Hi there. I posted a photo of this shirt on Instagram a couple (a few? time flies) weeks ago. Funnily enough, I was on the fence about this fabric until I wore the shirt. But the comments expressed so much love for these polka dots, I began to wonder…
The fabric is pretty stiff: the dots add texture to a pretty densely woven cotton. It is wonderful to sew with — doesn’t budge and shapes pretty easily with steam. But, unlike Jess from New Girl, I don’t usually rock too many polka dots and am never sure if they’re not too twee on me. Also, I’d prefer not to sew darts in it. That’s based on my previous experience with this fabric, where I ended up converting darts into gathers (dress from Day 29 of this Me-Made May roundup).
All fabric doubts dispelled upon first wear. I love this shirt. I think this is one of the best things I’ve made. And it made for a glorious conclusion to what was a summer of shopping the stash. I didn’t announce it as a challenge or anything but just found myself consistently choosing projects based on what fabrics I already had.
So I went sleeveless here not just because it was hot when I made the shirt but because that was what the amount of fabric allowed.
Here are some not-so-great photos of the shirt when worn:
The pattern is Burda 7136. I’m glad I took the photo below because I’d never be able to remember that number, and I do recommend giving this pattern a try even though I have yet to try it in its proper incarnation.
Siobhan made a great version of this pattern with a really neat print here — the bonus is that she offers some criticisms that should give you an idea whether this pattern might fit your body type. I’m shorter than Siobhan and, I guess, short-waisted, so the fit felt all right to me on this first and wild, untested, drive. I obviously have yet to try out the sleeves, so more detailed points will have to come at a later date.
Because I’m definitely going to reach for this pattern again. The only criticism I have right now is the length. I don’t want to be like the guy from those annoying UntuckIt commercials, but I was slightly unhappy with how long the shirt was. Now, I’m not going to start a company and make like I’ve invented slightly shortening clothes, but I chopped 1.5″ off the hem and I think it’s still a decently long shirt. You can tuck it in if you wish, but you can also wear it untucked with low-waisted pants (that ’90s hangover that remains the bane of my existence because, well, it tells you something about my wardrobe and the age of some of its components).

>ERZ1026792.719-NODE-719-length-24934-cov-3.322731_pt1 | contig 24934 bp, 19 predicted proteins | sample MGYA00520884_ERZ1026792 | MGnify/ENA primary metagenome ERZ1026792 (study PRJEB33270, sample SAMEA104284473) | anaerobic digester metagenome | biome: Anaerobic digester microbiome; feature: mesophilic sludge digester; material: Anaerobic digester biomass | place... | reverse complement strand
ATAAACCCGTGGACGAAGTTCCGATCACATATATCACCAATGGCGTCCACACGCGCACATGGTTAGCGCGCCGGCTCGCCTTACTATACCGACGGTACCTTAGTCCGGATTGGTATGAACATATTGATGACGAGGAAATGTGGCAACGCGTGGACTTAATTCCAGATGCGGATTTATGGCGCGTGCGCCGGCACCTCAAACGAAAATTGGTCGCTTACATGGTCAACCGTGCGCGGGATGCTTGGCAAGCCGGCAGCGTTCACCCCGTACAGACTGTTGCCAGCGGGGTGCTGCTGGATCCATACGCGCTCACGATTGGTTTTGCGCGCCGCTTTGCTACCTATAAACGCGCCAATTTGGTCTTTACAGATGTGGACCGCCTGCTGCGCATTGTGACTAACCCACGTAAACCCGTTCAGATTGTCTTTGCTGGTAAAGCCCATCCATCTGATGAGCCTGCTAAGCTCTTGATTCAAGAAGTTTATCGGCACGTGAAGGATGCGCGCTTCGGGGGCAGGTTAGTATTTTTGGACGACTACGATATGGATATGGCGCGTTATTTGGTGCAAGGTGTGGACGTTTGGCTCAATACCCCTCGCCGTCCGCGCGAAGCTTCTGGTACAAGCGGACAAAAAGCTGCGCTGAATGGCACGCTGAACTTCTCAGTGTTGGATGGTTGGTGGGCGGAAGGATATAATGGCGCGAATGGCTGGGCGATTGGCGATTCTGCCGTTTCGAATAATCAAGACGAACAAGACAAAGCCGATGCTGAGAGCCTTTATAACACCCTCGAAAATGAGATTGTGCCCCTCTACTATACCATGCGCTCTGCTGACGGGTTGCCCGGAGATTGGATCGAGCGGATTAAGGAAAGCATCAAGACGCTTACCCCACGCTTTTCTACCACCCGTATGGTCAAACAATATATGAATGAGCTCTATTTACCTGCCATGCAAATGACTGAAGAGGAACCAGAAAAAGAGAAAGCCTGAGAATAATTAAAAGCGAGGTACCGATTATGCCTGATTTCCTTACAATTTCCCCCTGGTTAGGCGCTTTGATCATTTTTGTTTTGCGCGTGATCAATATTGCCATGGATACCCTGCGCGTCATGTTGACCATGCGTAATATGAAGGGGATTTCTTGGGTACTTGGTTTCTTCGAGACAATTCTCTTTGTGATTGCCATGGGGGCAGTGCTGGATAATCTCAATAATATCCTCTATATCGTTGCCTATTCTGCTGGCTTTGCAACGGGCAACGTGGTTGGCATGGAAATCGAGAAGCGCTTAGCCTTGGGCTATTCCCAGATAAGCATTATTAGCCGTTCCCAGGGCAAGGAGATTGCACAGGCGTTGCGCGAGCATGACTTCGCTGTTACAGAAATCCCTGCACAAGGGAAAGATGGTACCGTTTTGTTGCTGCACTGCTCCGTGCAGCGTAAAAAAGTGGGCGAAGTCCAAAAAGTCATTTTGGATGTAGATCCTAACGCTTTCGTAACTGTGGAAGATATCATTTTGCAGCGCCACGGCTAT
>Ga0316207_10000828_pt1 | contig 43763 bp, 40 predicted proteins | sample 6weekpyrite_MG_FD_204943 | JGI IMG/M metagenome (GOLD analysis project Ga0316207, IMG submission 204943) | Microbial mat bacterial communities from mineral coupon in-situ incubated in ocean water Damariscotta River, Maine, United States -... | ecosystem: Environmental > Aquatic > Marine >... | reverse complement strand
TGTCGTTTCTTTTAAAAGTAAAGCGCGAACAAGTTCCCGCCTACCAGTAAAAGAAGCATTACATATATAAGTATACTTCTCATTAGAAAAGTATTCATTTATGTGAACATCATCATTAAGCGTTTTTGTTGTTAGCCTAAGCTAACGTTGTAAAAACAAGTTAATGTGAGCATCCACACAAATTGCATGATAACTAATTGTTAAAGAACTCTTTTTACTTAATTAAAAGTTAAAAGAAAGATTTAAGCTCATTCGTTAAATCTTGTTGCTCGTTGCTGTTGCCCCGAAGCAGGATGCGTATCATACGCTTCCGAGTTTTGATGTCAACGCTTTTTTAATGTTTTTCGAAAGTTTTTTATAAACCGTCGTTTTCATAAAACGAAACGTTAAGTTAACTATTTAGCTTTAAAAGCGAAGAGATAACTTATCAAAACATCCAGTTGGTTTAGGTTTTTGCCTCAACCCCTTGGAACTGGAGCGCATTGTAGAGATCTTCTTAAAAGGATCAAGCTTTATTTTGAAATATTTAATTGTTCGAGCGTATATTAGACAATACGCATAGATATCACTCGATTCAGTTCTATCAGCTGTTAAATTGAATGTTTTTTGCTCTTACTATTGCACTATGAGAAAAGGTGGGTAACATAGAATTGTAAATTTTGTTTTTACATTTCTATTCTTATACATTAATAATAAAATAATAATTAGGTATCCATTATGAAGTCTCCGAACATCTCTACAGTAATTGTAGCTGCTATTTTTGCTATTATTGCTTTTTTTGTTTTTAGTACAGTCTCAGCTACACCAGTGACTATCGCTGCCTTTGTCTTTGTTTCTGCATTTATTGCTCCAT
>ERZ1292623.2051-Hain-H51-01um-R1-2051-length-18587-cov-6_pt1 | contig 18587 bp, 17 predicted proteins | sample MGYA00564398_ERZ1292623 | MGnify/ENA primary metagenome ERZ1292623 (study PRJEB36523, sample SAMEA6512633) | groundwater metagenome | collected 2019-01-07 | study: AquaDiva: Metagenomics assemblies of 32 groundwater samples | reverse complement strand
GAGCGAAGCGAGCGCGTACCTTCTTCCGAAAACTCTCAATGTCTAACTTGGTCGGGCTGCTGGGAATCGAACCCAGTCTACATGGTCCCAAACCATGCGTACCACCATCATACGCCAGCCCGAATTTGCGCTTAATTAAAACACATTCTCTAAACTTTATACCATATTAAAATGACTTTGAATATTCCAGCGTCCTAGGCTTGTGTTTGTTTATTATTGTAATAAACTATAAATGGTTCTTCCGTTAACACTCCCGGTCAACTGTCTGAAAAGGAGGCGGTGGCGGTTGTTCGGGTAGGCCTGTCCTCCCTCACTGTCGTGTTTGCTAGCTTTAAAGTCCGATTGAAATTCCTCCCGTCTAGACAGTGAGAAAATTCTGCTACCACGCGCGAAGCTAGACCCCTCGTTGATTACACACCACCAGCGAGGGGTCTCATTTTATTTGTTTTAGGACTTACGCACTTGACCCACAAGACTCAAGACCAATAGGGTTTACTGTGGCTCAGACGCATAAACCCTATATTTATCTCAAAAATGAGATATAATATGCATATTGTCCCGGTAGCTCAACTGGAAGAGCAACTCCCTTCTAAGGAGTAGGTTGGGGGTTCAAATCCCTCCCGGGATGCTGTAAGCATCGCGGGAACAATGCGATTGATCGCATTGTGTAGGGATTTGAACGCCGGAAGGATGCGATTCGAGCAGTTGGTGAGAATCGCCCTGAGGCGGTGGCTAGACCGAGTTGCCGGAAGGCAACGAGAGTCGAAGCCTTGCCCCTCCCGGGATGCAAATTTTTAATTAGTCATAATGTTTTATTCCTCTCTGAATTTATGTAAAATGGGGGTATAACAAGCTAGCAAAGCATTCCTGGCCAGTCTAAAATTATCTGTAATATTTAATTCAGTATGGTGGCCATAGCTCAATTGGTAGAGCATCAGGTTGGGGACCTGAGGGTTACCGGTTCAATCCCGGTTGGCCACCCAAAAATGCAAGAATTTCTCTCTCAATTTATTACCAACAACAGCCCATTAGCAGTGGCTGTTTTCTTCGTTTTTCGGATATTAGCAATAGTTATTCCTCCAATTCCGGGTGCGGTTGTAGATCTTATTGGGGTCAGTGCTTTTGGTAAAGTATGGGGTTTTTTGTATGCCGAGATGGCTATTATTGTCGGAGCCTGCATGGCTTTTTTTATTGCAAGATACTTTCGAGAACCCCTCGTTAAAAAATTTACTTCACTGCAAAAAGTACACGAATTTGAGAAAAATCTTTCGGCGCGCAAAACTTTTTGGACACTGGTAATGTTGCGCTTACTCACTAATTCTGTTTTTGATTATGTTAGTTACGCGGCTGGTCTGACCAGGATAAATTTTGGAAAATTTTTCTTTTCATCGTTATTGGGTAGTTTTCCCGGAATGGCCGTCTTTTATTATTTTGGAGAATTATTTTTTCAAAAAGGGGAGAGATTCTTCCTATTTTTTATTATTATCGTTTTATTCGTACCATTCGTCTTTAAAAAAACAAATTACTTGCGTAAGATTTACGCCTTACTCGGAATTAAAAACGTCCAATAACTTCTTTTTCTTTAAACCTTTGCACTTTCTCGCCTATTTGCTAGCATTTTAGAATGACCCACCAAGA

OK, one more criticism: the collar stand is pretty tall, and I double-checked that I was sewing it with the right seam allowance. I was. I think I might reduce it by 1/4″. Maybe with a collar attached it works better. Here, with a pretty stiff fabric it stands tall and proud and so I skipped that collar stand button so as to soften the look of it a bit.
Apart from that, Burda pattern drafting is strong with this one: my usual forward-shoulder adjustment would be in order to get the eam to land where it should. And I think I’d raise the armscye by 1 cm next time.
I hear that many sewists out there despise the word “hack” for pattern changes. I hope no one breaks out in hives reading this. I kind of like it, since it spans changes from breaking and complete remolding to ill-conceived “life-hacks” that don’t really make our lives easier at all. It’s your call where my changes to this pattern land on that spectrum.
So, in the interest of honesty: the idea for this shirt partly came from limitations of fabric amount and my desire to avoid pressing out dart points in this stiff cotton.
And then came something unusual for me.
While I enjoy looking at makes inspired by movie costumes, I’m often not so sure about the appeal of the garment at the heart of the craze. Case in point: that cardigan worn by Keira Knightley in The Imitation Game. I don’t really get what the fuss was about with that one, since there are so many gorgeous fair-isle patterns out there, and with more compelling color combinations. I’m really not sold on the pairing of beige and green.
Whoa, tangent. Stop.
But then I found myself watching another movie about World War II. Miasto 44, a Polish movie about the Warsaw Uprising. And I got stuck on one particular garment worn by Zofia Wichłacz. And that was it. Coup de foudre, my friends. I fell in love. Not even the dust, bomb blasts, and destruction of the city could distract me from studying the details of that one. (By the way, please don’t think I’m taking the subject of the film lightly.)
Still, I didn’t want to go full-on re-enactor here. Don’t ask me how historically accurate this garment is because I haven’t looked into that. I loved the gathering over the bust and the collar stand. And I wanted to make something with those details.
I’d love to try this on a shirt dress, though that is going to take more work. But if I do, then probably not in a grayish blue because things might get too somber (even for me). I’m also not a fan of the vertical buttonholes. But, you know, this is something worn by a young soldier of the Home Army, so, again, unless you’re taking part in a re-enactment, it’s probably better to steer things in a slightly different direction.
Feel free to criticize my lack of love for polka dots or that sweater from The Imitation Game. Tell me what film-inspired garments you have sewn. I could use some vicarious sewing pleasure right now because I don’t have much time for sewing.
And, as always, thanks for reading.